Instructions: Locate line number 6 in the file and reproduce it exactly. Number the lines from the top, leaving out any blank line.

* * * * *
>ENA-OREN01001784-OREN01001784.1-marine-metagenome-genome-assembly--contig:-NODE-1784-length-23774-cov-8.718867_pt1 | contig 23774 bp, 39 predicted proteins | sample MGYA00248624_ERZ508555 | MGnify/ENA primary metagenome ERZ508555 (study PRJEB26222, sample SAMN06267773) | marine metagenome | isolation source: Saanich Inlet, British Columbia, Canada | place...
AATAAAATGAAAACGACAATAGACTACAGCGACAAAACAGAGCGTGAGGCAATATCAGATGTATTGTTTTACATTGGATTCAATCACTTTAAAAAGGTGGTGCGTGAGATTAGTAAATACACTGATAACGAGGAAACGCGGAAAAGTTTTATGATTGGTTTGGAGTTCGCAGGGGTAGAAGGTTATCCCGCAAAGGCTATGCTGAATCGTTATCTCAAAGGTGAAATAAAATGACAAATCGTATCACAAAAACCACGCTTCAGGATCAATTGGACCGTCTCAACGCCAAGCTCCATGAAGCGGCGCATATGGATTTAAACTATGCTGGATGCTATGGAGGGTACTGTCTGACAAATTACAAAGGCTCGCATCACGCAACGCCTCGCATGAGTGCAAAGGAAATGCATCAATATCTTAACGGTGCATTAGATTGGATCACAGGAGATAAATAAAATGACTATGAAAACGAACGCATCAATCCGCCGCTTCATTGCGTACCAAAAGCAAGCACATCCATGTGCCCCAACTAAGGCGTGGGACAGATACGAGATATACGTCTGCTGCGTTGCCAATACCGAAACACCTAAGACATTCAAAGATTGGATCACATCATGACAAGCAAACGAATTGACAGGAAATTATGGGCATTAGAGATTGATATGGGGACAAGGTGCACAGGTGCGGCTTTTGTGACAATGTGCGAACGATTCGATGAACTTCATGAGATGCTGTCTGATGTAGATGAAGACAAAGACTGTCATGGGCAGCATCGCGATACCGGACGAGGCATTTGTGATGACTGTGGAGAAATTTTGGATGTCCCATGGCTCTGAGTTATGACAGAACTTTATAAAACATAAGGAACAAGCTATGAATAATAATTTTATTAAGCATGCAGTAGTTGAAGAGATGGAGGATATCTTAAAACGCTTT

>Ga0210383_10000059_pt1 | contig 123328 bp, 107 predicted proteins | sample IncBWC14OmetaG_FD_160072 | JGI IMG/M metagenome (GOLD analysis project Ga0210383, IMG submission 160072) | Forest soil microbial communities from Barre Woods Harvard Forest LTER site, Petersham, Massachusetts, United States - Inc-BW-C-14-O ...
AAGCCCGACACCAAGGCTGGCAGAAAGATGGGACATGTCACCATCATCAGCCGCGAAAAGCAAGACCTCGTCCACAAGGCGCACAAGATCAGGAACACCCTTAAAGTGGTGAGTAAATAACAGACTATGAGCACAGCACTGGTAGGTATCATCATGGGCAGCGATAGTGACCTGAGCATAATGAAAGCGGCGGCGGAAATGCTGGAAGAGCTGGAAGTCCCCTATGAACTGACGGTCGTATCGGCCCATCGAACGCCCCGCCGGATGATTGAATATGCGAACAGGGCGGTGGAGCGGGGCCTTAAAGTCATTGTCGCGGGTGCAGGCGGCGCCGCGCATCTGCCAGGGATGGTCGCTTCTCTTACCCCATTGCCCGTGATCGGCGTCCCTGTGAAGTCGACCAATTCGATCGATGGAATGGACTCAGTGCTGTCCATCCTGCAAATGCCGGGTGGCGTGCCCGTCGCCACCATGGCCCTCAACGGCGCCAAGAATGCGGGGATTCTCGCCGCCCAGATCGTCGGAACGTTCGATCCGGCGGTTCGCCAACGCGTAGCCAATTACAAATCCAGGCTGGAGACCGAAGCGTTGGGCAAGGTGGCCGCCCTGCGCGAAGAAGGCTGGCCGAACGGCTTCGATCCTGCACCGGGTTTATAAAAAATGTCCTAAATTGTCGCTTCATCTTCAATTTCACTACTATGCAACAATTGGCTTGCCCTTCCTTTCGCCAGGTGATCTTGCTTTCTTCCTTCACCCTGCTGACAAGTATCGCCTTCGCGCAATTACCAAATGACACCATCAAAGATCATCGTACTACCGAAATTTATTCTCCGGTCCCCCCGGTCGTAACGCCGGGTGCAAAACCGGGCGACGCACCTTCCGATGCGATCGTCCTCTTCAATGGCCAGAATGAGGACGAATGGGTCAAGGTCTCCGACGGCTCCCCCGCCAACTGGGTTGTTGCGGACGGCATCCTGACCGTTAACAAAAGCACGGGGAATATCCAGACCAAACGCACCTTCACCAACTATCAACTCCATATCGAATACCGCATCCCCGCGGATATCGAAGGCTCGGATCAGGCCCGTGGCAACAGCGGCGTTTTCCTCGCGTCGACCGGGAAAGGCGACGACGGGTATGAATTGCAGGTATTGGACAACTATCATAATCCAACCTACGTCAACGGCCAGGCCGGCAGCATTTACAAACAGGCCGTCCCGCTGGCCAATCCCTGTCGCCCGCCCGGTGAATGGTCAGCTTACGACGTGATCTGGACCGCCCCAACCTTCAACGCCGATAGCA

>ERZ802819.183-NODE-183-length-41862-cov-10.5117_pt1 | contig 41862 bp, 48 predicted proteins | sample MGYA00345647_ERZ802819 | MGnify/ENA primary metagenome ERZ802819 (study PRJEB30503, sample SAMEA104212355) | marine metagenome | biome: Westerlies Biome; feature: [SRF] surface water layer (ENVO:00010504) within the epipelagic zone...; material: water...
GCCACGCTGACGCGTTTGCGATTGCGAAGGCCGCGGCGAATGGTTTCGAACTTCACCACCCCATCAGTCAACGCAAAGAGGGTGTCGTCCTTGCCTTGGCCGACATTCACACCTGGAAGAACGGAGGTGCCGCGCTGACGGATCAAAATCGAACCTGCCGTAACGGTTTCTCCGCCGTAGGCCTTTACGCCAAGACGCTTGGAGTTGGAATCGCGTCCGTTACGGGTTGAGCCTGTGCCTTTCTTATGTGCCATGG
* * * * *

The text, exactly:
GCCACGCTGACGCGTTTGCGATTGCGAAGGCCGCGGCGAATGGTTTCGAACTTCACCACCCCATCAGTCAACGCAAAGAGGGTGTCGTCCTTGCCTTGGCCGACATTCACACCTGGAAGAACGGAGGTGCCGCGCTGACGGATCAAAATCGAACCTGCCGTAACGGTTTCTCCGCCGTAGGCCTTTACGCCAAGACGCTTGGAGTTGGAATCGCGTCCGTTACGGGTTGAGCCTGTGCCTTTCTTATGTGCCATGG